Why China Loves Underdogs?
Jackson Yee was recruited to as a member of TFBoys, currently the most popular boy bands in China, in 2013. Despite the popularity of the collective band, Yee was largely considered as the “third wheel” of the 3-membered boyband. It is considered the other two band members, Karry Wang and Roy Wang, amassed more attention and popularity. Aside from having lesser fans, in hundreds of thousands, on popular online platforms,, Yee was often attacked by criticizers who claimed the band would be better-off without him. Meanwhile, he was also occasionally neglected in in promotional announcements by his company.
However, as of 2018, Yee has become arguably the most popular member of the brand, amassing more than 49 million followers on Weibo alone. His enormous influence prompted various powerful groups such as Adidas, World Health Organization and even the Danish government to reach out to him, asking him to assume the role of their ambassador in order to reach Chinese base. Why has Yee’s popularity peaked so incredibly? The answer is China has a specific liking for underdogs, despite the initial backlash as well as the plateauing of other two members.
What won the public over is undoubtedly Yee’s hard work. Undoubtedly, Yee’s hard work has won the public over. Even when he was less popular, his persistence and involvement secured him with an extremely loyal and consistent fanbase Once, his fans had mistaken a stunt double who did a backflip in an ad as Jackson. Feeling compelled to satisfy his fans and unwilling to take someone else’s credit, he learnt it for hours. Eventually he performed it on one of his shows. A series of actions, formed his trait of determination, which represents him well.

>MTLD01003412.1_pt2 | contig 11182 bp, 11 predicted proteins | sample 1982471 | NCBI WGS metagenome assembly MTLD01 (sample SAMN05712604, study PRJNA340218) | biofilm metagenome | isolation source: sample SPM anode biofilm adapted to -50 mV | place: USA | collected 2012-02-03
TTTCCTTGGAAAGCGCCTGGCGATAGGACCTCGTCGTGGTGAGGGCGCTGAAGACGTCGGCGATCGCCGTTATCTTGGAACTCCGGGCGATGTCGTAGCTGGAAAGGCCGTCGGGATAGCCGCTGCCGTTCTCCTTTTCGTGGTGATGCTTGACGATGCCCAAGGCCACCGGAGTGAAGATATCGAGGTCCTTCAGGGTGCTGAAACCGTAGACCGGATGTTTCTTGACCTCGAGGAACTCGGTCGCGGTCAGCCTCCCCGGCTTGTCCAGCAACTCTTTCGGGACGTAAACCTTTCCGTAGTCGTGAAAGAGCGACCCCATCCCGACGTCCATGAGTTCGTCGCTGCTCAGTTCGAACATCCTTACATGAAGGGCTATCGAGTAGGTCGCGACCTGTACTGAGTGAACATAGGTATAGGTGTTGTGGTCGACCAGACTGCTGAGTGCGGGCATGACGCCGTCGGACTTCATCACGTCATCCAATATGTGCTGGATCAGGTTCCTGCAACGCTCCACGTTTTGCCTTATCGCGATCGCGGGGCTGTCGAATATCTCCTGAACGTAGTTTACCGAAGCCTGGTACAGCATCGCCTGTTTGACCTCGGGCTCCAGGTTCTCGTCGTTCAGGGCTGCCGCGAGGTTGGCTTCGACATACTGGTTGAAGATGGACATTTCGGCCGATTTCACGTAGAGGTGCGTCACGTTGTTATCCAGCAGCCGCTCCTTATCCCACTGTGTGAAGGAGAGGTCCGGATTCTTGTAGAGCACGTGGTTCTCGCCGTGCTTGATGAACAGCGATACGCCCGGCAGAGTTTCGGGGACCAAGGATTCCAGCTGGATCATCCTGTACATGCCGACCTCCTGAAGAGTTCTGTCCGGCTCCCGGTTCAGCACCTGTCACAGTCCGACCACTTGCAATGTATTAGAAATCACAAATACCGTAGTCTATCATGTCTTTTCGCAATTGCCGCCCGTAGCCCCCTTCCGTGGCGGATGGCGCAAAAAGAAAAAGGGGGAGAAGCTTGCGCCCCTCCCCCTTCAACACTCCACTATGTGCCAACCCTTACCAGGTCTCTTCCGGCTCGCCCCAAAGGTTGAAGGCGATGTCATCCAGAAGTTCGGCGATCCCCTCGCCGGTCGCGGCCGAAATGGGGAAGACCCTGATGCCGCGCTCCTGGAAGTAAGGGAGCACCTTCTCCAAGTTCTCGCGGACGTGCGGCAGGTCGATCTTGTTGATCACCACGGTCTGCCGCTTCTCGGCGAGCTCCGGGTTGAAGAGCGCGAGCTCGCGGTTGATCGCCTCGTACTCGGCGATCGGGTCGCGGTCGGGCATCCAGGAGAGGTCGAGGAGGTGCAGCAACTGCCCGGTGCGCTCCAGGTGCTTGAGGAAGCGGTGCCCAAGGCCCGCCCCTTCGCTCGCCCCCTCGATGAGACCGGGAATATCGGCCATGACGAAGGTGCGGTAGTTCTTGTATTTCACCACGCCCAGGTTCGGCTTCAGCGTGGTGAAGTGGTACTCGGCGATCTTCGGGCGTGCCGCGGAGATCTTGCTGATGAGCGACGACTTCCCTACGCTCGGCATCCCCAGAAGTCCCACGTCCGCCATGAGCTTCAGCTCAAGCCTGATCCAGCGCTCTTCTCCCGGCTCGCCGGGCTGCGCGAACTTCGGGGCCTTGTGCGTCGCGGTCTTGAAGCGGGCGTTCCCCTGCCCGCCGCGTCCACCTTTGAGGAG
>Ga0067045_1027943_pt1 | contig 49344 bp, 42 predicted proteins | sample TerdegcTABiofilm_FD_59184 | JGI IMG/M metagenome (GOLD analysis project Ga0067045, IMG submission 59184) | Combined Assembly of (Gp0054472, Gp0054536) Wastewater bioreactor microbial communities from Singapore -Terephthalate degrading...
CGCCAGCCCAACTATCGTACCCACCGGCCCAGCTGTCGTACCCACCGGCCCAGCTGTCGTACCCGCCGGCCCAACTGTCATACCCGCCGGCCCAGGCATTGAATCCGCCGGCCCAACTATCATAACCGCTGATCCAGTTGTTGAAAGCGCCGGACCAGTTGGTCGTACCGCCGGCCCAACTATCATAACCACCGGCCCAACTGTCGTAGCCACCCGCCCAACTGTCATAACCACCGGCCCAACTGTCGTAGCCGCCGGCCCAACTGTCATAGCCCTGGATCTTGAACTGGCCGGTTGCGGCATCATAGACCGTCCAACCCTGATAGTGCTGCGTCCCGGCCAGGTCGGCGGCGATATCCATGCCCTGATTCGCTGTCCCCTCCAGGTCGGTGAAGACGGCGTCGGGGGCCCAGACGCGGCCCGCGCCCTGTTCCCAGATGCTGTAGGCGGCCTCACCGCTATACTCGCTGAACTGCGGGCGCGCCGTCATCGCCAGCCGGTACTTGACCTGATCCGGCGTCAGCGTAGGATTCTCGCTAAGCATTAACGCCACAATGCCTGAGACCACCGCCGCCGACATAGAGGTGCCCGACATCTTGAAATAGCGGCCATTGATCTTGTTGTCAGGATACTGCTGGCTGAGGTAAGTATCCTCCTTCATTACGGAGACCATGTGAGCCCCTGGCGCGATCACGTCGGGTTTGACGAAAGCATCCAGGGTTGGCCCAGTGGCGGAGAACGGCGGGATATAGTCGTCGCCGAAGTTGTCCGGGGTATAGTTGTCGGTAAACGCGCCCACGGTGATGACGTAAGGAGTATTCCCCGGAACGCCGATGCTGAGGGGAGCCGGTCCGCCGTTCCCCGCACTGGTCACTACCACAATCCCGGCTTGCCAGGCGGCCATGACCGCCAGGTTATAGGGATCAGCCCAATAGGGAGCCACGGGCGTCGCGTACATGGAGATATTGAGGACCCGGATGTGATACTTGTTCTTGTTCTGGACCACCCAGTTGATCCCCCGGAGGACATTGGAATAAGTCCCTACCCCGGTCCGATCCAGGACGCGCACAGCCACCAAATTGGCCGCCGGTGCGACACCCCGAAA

Jackson's Single Album 'Nothing to Lose'
In fact, the story of underdogs rising to the top through hard work and or talent is ubiquitous in China. As a common theme in TV shows from historical fiction to modern tales of romance, it emerges repeatedly, taking various forms though preaching the same ideal: underdogs will succeed with efforts. Real life stories about powerful figures seem to collaborate with that idea. Jack Ma, arguably the most powerful man in China with a net worth of $42.7 billion, was said to be unsuccessful academically, failing three times to be accepted into a college, subsequently spending most of his 20s and 30s in debt. Regardless of their accuracy, these urban legends circulate through the internet and by the word of mouth, becoming common knowledge to millions of Chinese citizens.
China’s special appetite for the success stories of underdogs is perfectly explainable with its economic, social and historical contexts.
China possesses extremely severe wealth disparity and income inequality, with 1% of the population owning 1/3 of the country’s wealth, a gap that is still widening. This signifies that the vast majority of China’s gigantic population identify themselves as the “underdog” due to their lack of economic and political power. Like the protagonists of they see on TV, the most Chinese citizens were not born into riches and statuses, as a matter of fact, that was not even an acceptable concept as born with richness and status. Therefore, the tales of commoners’ success motivate and encourage the public, while China’s popular culture finds the less voiced and their daily struggles more sellable and relatable.
Figure: % of wealth owned by top percentile
Another underlying cause is the strained demographic make-up of China. With the single-child policy that was in place for almost 4 decades, the Chinese population is aging rapidly. Combined with the cultural rule of filial obligation, younger generations of China feel an immense pressure to succeed in order to support the older ones. The stories about successful underdogs comforts the youth. It provided the assurance that they would be able to do the same through persistence, determination and efforts. It is the hope that they are looking for.